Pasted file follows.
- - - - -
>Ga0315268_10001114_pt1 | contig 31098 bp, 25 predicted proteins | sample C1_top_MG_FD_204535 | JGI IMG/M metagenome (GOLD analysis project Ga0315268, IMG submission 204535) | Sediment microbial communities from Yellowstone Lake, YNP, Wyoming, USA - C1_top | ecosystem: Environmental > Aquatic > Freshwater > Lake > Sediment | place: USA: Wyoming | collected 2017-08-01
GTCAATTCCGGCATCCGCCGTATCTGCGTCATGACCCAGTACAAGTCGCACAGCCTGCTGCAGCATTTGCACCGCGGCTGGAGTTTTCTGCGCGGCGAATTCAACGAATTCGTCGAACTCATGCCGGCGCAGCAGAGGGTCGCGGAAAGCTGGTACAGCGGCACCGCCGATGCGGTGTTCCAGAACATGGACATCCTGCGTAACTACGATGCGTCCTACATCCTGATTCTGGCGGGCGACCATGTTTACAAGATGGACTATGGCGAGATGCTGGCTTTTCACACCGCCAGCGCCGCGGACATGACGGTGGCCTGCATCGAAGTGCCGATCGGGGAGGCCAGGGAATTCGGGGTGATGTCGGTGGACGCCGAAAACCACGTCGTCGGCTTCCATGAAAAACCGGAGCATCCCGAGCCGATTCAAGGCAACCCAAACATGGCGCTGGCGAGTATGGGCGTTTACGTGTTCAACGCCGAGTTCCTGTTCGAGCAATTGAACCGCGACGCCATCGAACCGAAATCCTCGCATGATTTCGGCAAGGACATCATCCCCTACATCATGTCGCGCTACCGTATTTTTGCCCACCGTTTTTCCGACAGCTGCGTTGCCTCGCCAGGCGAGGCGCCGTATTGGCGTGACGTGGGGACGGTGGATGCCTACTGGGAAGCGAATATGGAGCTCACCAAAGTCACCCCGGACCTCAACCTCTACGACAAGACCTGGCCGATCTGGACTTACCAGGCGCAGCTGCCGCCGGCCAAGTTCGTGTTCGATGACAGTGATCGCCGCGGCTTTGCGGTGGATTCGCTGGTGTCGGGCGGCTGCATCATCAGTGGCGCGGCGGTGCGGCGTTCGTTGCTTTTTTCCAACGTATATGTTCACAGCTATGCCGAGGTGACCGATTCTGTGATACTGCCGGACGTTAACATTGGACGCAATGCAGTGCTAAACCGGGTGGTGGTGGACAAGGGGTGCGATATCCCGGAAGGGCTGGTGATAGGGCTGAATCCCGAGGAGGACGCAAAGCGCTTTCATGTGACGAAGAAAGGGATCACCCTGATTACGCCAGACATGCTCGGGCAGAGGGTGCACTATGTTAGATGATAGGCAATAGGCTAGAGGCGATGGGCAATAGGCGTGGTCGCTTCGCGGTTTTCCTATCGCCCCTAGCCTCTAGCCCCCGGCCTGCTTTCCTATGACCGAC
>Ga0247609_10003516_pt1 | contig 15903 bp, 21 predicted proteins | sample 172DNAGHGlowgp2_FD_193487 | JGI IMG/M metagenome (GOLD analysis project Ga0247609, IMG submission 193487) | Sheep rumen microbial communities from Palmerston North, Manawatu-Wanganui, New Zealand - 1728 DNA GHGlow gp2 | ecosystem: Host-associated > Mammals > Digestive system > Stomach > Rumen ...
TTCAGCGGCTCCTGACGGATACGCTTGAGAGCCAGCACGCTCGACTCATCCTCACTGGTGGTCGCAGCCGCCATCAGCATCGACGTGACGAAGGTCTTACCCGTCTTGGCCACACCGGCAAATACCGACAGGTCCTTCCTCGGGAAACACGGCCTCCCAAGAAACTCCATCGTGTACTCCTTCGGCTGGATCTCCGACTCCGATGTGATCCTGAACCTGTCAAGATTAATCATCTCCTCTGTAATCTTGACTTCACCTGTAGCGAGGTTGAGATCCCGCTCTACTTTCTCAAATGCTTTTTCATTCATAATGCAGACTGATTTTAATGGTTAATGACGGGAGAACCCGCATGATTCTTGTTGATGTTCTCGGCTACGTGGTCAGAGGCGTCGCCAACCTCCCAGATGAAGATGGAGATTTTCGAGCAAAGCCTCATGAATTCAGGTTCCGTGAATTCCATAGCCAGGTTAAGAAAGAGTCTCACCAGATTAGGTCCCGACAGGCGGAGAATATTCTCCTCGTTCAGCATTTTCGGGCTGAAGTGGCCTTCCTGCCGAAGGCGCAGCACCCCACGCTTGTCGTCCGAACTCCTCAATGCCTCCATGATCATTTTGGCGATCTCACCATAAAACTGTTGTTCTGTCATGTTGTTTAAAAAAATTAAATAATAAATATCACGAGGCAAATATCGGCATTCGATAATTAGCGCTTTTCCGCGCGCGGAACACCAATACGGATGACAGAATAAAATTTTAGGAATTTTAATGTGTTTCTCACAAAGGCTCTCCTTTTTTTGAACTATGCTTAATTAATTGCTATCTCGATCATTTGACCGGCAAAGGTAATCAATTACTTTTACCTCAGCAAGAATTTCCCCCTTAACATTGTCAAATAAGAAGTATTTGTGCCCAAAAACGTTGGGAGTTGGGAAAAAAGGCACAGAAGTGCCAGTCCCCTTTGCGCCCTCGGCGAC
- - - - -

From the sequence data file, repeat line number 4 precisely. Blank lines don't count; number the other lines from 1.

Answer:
TTCAGCGGCTCCTGACGGATACGCTTGAGAGCCAGCACGCTCGACTCATCCTCACTGGTGGTCGCAGCCGCCATCAGCATCGACGTGACGAAGGTCTTACCCGTCTTGGCCACACCGGCAAATACCGACAGGTCCTTCCTCGGGAAACACGGCCTCCCAAGAAACTCCATCGTGTACTCCTTCGGCTGGATCTCCGACTCCGATGTGATCCTGAACCTGTCAAGATTAATCATCTCCTCTGTAATCTTGACTTCACCTGTAGCGAGGTTGAGATCCCGCTCTACTTTCTCAAATGCTTTTTCATTCATAATGCAGACTGATTTTAATGGTTAATGACGGGAGAACCCGCATGATTCTTGTTGATGTTCTCGGCTACGTGGTCAGAGGCGTCGCCAACCTCCCAGATGAAGATGGAGATTTTCGAGCAAAGCCTCATGAATTCAGGTTCCGTGAATTCCATAGCCAGGTTAAGAAAGAGTCTCACCAGATTAGGTCCCGACAGGCGGAGAATATTCTCCTCGTTCAGCATTTTCGGGCTGAAGTGGCCTTCCTGCCGAAGGCGCAGCACCCCACGCTTGTCGTCCGAACTCCTCAATGCCTCCATGATCATTTTGGCGATCTCACCATAAAACTGTTGTTCTGTCATGTTGTTTAAAAAAATTAAATAATAAATATCACGAGGCAAATATCGGCATTCGATAATTAGCGCTTTTCCGCGCGCGGAACACCAATACGGATGACAGAATAAAATTTTAGGAATTTTAATGTGTTTCTCACAAAGGCTCTCCTTTTTTTGAACTATGCTTAATTAATTGCTATCTCGATCATTTGACCGGCAAAGGTAATCAATTACTTTTACCTCAGCAAGAATTTCCCCCTTAACATTGTCAAATAAGAAGTATTTGTGCCCAAAAACGTTGGGAGTTGGGAAAAAAGGCACAGAAGTGCCAGTCCCCTTTGCGCCCTCGGCGAC